\[P\left( y \middle| x \right) = \prod_{i}^{}P\left( y_{i} \middle| x,\ y_{< i} \right)\]

LAS does that by using the two sub-modules explained earlier: the listener which encodes the original signal $x$ into a high level representation $h$; while the speller consumes this representation $h$ and produces a probability distribution over character sequences:

\[h = \text{Listen}\left( x \right)\] \[P\left( y \middle| x \right) = \text{AttendAndSpell}\left( h,\ y \right)\]


The Listener (encoder) composes of pyramid layers of bidirectional LSTM (pBi-LSTM). The encoder follows a pyramid-like shape to reduce the input by a factor of two each layer. This allows forming a dense representation for hundreds or thousands of audio frames. In the paper, they tried a standard BLSTM for the listener and it converged slowly and produced bad results, even after a month of training time.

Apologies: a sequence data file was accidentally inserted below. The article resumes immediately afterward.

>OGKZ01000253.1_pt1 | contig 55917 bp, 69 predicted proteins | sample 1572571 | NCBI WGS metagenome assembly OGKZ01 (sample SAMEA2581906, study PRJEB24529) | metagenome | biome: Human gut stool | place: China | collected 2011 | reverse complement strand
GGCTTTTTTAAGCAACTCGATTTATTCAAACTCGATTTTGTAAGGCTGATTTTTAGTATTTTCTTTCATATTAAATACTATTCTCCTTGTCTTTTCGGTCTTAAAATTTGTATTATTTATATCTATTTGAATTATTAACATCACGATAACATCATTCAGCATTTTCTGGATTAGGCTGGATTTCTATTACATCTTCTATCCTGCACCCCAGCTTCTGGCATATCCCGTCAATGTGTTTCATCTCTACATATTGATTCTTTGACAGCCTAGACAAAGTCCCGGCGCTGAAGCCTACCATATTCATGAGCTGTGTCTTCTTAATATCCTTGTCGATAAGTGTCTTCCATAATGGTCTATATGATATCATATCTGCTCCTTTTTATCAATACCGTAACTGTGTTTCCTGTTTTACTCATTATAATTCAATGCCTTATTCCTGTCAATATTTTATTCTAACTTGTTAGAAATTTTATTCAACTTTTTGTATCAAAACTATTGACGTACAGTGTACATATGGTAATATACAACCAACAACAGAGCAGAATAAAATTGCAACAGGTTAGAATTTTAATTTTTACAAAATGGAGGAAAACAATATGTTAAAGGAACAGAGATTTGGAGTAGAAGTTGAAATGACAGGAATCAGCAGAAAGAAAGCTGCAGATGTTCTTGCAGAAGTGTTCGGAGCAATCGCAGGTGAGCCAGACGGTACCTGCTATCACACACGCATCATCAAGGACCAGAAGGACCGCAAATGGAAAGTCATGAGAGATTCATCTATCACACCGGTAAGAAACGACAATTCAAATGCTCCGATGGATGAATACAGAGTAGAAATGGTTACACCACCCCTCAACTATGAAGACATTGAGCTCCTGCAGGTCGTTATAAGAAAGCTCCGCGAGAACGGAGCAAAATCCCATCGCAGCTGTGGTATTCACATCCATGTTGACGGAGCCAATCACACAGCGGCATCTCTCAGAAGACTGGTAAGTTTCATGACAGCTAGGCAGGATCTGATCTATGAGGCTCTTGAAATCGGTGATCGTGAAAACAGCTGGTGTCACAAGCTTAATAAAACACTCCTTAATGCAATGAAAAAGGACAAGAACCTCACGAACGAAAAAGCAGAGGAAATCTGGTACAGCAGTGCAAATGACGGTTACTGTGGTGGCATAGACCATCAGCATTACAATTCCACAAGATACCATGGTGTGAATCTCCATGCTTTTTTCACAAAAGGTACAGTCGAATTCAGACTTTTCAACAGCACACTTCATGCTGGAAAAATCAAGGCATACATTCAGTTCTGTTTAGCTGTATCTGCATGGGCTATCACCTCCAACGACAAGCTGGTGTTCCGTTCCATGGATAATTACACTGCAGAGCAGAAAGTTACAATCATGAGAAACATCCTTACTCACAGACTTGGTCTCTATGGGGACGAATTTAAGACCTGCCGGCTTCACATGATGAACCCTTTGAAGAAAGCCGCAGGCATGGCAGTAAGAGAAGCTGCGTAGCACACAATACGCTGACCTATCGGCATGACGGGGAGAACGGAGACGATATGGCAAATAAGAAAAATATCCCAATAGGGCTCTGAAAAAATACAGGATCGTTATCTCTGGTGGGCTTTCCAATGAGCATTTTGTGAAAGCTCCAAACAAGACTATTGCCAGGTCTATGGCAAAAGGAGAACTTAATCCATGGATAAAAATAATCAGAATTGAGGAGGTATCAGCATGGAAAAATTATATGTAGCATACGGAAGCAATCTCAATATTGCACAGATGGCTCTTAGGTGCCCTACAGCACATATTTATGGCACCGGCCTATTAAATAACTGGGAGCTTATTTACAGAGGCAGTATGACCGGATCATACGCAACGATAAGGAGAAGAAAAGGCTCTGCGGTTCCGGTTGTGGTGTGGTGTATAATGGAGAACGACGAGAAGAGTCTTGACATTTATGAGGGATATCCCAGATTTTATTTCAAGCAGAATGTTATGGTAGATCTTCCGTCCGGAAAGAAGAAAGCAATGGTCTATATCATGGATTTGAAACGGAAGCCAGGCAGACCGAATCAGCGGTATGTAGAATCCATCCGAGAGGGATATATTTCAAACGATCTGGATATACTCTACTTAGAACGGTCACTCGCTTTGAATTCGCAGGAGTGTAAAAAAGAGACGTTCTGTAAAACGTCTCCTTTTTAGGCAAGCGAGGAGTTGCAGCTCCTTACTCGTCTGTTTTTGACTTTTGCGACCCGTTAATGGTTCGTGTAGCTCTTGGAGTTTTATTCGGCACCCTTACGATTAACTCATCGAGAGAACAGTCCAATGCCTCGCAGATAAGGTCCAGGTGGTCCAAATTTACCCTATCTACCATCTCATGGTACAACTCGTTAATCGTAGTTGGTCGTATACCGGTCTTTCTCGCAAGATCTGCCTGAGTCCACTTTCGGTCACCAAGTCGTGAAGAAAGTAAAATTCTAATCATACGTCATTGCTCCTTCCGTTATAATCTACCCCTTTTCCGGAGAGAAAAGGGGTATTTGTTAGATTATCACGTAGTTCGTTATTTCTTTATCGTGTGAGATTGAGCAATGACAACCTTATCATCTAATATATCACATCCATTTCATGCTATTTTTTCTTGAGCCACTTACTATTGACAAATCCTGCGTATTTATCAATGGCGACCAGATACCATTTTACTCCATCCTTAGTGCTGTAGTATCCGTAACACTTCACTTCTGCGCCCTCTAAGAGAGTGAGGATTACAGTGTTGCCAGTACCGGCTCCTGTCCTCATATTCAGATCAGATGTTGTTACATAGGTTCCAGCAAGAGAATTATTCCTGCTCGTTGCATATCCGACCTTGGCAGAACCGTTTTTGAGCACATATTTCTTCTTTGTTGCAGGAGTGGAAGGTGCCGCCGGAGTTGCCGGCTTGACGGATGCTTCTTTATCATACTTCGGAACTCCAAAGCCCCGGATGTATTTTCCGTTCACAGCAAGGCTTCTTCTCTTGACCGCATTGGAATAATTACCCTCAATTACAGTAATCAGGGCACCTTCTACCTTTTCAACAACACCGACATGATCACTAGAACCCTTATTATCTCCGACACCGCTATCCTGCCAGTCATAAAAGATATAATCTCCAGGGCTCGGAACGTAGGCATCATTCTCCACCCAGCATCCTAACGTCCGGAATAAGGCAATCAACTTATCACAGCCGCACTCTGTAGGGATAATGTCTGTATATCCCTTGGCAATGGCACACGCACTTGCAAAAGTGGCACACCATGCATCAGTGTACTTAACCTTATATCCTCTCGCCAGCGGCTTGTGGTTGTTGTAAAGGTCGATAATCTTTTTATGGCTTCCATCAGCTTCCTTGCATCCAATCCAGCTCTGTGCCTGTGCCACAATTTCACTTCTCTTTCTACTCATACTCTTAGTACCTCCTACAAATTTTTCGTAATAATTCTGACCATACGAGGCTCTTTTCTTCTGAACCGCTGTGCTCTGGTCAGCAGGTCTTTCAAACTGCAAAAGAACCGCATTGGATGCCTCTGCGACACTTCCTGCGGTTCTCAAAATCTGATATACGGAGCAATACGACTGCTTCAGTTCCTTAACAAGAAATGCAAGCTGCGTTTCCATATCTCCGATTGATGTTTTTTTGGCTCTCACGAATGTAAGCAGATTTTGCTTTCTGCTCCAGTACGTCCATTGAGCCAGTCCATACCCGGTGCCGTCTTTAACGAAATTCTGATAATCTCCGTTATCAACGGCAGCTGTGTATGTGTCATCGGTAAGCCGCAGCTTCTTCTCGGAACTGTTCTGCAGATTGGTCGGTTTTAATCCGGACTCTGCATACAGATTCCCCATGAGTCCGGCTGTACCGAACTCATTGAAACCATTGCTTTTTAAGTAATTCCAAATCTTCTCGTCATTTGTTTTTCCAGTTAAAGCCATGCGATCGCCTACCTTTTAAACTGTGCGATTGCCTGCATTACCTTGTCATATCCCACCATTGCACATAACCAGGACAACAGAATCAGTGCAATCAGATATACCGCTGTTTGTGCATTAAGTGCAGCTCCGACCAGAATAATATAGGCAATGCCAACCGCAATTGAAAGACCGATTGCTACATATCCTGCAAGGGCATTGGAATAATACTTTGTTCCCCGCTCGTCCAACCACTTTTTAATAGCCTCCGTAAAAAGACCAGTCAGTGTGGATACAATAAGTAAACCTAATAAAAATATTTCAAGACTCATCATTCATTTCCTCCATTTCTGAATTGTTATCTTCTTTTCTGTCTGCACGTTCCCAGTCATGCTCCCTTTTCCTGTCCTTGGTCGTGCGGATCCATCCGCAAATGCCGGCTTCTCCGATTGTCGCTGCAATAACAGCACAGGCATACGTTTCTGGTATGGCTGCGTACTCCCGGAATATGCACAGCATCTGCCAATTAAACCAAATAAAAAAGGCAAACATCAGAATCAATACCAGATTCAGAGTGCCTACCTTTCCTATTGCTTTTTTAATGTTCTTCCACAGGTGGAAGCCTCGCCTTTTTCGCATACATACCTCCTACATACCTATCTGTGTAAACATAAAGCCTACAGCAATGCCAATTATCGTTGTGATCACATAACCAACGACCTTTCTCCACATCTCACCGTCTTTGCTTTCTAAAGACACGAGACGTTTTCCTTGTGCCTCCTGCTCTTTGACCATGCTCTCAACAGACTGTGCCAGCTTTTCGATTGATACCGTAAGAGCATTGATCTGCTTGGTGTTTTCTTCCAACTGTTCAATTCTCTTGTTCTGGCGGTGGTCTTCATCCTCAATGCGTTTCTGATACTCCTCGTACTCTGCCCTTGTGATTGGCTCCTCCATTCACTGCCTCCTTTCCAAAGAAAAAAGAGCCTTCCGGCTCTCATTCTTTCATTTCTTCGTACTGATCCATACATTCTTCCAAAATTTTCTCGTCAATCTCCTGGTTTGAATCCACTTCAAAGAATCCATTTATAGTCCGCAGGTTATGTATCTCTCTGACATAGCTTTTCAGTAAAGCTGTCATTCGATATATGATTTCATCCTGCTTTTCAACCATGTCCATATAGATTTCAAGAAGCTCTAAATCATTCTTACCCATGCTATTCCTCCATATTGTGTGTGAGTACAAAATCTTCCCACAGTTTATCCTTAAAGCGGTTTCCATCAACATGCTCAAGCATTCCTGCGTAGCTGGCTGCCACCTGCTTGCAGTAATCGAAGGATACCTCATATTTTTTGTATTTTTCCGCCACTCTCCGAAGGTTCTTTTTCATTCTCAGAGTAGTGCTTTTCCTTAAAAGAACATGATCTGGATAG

In the paper, they used 3 Bi-LSTMs layers which reduces the audio time-steps by $2^{3} = 8$ times. This allows the attention mechanism to extract the relevant information from a smaller number of times steps.

In the pyramid Bi-LSTM (pBi-LSTM), the output at the $i^{th}$ time step from the $j^{th}$ layer depends on the concatenated outputs of the previous layer $(j-1)^{th}$ at two consecutive time steps: (2i) and (2i+1). So, the output formula is as follows:

\[h_{i}^{j} = \text{BLSTM}\left( h_{i - 1}^{j},\ \left\lbrack h_{2i}^{j - 1},\ h_{2i + 1}^{j - 1} \right\rbrack \right)\]